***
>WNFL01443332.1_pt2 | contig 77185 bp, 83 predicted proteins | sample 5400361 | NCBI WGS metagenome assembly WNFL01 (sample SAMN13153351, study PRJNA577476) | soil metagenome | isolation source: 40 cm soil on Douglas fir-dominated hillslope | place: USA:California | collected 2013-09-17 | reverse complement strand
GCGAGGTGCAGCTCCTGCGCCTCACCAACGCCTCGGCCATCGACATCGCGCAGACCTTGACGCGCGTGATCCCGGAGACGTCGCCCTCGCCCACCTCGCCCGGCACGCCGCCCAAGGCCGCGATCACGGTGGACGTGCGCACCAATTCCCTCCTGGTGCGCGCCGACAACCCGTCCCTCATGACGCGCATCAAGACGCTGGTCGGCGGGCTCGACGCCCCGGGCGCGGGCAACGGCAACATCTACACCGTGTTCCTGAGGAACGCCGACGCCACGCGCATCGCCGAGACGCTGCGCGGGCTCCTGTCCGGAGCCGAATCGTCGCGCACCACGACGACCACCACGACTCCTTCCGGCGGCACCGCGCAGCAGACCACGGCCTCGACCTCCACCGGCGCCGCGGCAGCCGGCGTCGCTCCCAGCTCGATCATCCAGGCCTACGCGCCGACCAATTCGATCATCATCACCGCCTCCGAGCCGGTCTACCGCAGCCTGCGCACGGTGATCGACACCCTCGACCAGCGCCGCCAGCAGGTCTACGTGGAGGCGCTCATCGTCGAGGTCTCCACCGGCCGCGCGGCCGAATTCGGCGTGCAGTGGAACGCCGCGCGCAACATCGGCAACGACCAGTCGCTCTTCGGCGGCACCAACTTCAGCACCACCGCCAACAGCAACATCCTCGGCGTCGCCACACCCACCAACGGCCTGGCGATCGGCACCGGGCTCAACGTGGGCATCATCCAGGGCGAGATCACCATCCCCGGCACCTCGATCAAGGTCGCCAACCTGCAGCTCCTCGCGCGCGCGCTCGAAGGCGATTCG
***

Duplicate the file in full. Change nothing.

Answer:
>WNFL01443332.1_pt2 | contig 77185 bp, 83 predicted proteins | sample 5400361 | NCBI WGS metagenome assembly WNFL01 (sample SAMN13153351, study PRJNA577476) | soil metagenome | isolation source: 40 cm soil on Douglas fir-dominated hillslope | place: USA:California | collected 2013-09-17 | reverse complement strand
GCGAGGTGCAGCTCCTGCGCCTCACCAACGCCTCGGCCATCGACATCGCGCAGACCTTGACGCGCGTGATCCCGGAGACGTCGCCCTCGCCCACCTCGCCCGGCACGCCGCCCAAGGCCGCGATCACGGTGGACGTGCGCACCAATTCCCTCCTGGTGCGCGCCGACAACCCGTCCCTCATGACGCGCATCAAGACGCTGGTCGGCGGGCTCGACGCCCCGGGCGCGGGCAACGGCAACATCTACACCGTGTTCCTGAGGAACGCCGACGCCACGCGCATCGCCGAGACGCTGCGCGGGCTCCTGTCCGGAGCCGAATCGTCGCGCACCACGACGACCACCACGACTCCTTCCGGCGGCACCGCGCAGCAGACCACGGCCTCGACCTCCACCGGCGCCGCGGCAGCCGGCGTCGCTCCCAGCTCGATCATCCAGGCCTACGCGCCGACCAATTCGATCATCATCACCGCCTCCGAGCCGGTCTACCGCAGCCTGCGCACGGTGATCGACACCCTCGACCAGCGCCGCCAGCAGGTCTACGTGGAGGCGCTCATCGTCGAGGTCTCCACCGGCCGCGCGGCCGAATTCGGCGTGCAGTGGAACGCCGCGCGCAACATCGGCAACGACCAGTCGCTCTTCGGCGGCACCAACTTCAGCACCACCGCCAACAGCAACATCCTCGGCGTCGCCACACCCACCAACGGCCTGGCGATCGGCACCGGGCTCAACGTGGGCATCATCCAGGGCGAGATCACCATCCCCGGCACCTCGATCAAGGTCGCCAACCTGCAGCTCCTCGCGCGCGCGCTCGAAGGCGATTCG